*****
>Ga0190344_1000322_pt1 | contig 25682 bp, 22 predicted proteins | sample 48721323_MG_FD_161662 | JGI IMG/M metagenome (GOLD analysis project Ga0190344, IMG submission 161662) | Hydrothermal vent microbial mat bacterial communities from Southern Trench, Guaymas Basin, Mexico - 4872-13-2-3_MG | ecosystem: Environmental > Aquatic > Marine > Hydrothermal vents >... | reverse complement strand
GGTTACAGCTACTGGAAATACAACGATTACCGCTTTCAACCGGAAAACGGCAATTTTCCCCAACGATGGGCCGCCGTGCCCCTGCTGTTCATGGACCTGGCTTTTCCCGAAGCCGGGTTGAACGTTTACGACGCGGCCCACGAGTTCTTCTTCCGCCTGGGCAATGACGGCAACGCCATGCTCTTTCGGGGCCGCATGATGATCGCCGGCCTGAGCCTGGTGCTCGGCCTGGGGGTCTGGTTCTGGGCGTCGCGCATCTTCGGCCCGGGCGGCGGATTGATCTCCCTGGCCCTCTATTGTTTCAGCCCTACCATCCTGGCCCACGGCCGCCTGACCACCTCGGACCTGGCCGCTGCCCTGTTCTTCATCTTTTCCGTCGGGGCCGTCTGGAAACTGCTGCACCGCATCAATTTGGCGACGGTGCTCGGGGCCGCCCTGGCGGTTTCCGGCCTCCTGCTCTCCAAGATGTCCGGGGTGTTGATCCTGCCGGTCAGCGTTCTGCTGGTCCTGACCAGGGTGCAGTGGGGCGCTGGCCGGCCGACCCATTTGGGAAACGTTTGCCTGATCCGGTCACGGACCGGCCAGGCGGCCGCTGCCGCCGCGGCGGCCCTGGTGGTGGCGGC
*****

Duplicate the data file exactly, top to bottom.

>Ga0190344_1000322_pt1 | contig 25682 bp, 22 predicted proteins | sample 48721323_MG_FD_161662 | JGI IMG/M metagenome (GOLD analysis project Ga0190344, IMG submission 161662) | Hydrothermal vent microbial mat bacterial communities from Southern Trench, Guaymas Basin, Mexico - 4872-13-2-3_MG | ecosystem: Environmental > Aquatic > Marine > Hydrothermal vents >... | reverse complement strand
GGTTACAGCTACTGGAAATACAACGATTACCGCTTTCAACCGGAAAACGGCAATTTTCCCCAACGATGGGCCGCCGTGCCCCTGCTGTTCATGGACCTGGCTTTTCCCGAAGCCGGGTTGAACGTTTACGACGCGGCCCACGAGTTCTTCTTCCGCCTGGGCAATGACGGCAACGCCATGCTCTTTCGGGGCCGCATGATGATCGCCGGCCTGAGCCTGGTGCTCGGCCTGGGGGTCTGGTTCTGGGCGTCGCGCATCTTCGGCCCGGGCGGCGGATTGATCTCCCTGGCCCTCTATTGTTTCAGCCCTACCATCCTGGCCCACGGCCGCCTGACCACCTCGGACCTGGCCGCTGCCCTGTTCTTCATCTTTTCCGTCGGGGCCGTCTGGAAACTGCTGCACCGCATCAATTTGGCGACGGTGCTCGGGGCCGCCCTGGCGGTTTCCGGCCTCCTGCTCTCCAAGATGTCCGGGGTGTTGATCCTGCCGGTCAGCGTTCTGCTGGTCCTGACCAGGGTGCAGTGGGGCGCTGGCCGGCCGACCCATTTGGGAAACGTTTGCCTGATCCGGTCACGGACCGGCCAGGCGGCCGCTGCCGCCGCGGCGGCCCTGGTGGTGGCGGC